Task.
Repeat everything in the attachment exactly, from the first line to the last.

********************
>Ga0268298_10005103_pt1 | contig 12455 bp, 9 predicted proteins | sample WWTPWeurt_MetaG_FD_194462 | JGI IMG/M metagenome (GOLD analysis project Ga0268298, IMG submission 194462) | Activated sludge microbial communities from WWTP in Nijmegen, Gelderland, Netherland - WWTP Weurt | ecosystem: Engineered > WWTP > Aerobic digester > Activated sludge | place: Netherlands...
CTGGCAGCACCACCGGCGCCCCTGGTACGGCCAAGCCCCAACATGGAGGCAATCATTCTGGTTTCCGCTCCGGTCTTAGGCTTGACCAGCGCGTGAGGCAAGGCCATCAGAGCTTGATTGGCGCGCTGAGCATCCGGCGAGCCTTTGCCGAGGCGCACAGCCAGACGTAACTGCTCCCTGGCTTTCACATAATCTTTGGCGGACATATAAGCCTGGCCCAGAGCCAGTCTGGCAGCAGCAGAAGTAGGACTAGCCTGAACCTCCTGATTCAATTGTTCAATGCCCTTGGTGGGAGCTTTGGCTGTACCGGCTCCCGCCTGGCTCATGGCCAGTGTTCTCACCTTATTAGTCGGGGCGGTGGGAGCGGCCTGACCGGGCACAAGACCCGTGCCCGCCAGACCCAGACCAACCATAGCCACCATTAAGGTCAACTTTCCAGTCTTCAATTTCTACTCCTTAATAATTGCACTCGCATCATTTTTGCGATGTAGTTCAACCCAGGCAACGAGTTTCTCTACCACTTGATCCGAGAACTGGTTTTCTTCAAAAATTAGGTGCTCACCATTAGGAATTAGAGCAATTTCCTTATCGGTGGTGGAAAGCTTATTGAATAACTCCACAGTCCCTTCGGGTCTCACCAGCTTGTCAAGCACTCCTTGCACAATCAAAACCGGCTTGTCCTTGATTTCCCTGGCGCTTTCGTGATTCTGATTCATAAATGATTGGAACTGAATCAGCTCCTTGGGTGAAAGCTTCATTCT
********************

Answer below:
>Ga0268298_10005103_pt1 | contig 12455 bp, 9 predicted proteins | sample WWTPWeurt_MetaG_FD_194462 | JGI IMG/M metagenome (GOLD analysis project Ga0268298, IMG submission 194462) | Activated sludge microbial communities from WWTP in Nijmegen, Gelderland, Netherland - WWTP Weurt | ecosystem: Engineered > WWTP > Aerobic digester > Activated sludge | place: Netherlands...
CTGGCAGCACCACCGGCGCCCCTGGTACGGCCAAGCCCCAACATGGAGGCAATCATTCTGGTTTCCGCTCCGGTCTTAGGCTTGACCAGCGCGTGAGGCAAGGCCATCAGAGCTTGATTGGCGCGCTGAGCATCCGGCGAGCCTTTGCCGAGGCGCACAGCCAGACGTAACTGCTCCCTGGCTTTCACATAATCTTTGGCGGACATATAAGCCTGGCCCAGAGCCAGTCTGGCAGCAGCAGAAGTAGGACTAGCCTGAACCTCCTGATTCAATTGTTCAATGCCCTTGGTGGGAGCTTTGGCTGTACCGGCTCCCGCCTGGCTCATGGCCAGTGTTCTCACCTTATTAGTCGGGGCGGTGGGAGCGGCCTGACCGGGCACAAGACCCGTGCCCGCCAGACCCAGACCAACCATAGCCACCATTAAGGTCAACTTTCCAGTCTTCAATTTCTACTCCTTAATAATTGCACTCGCATCATTTTTGCGATGTAGTTCAACCCAGGCAACGAGTTTCTCTACCACTTGATCCGAGAACTGGTTTTCTTCAAAAATTAGGTGCTCACCATTAGGAATTAGAGCAATTTCCTTATCGGTGGTGGAAAGCTTATTGAATAACTCCACAGTCCCTTCGGGTCTCACCAGCTTGTCAAGCACTCCTTGCACAATCAAAACCGGCTTGTCCTTGATTTCCCTGGCGCTTTCGTGATTCTGATTCATAAATGATTGGAACTGAATCAGCTCCTTGGGTGAAAGCTTCATTCT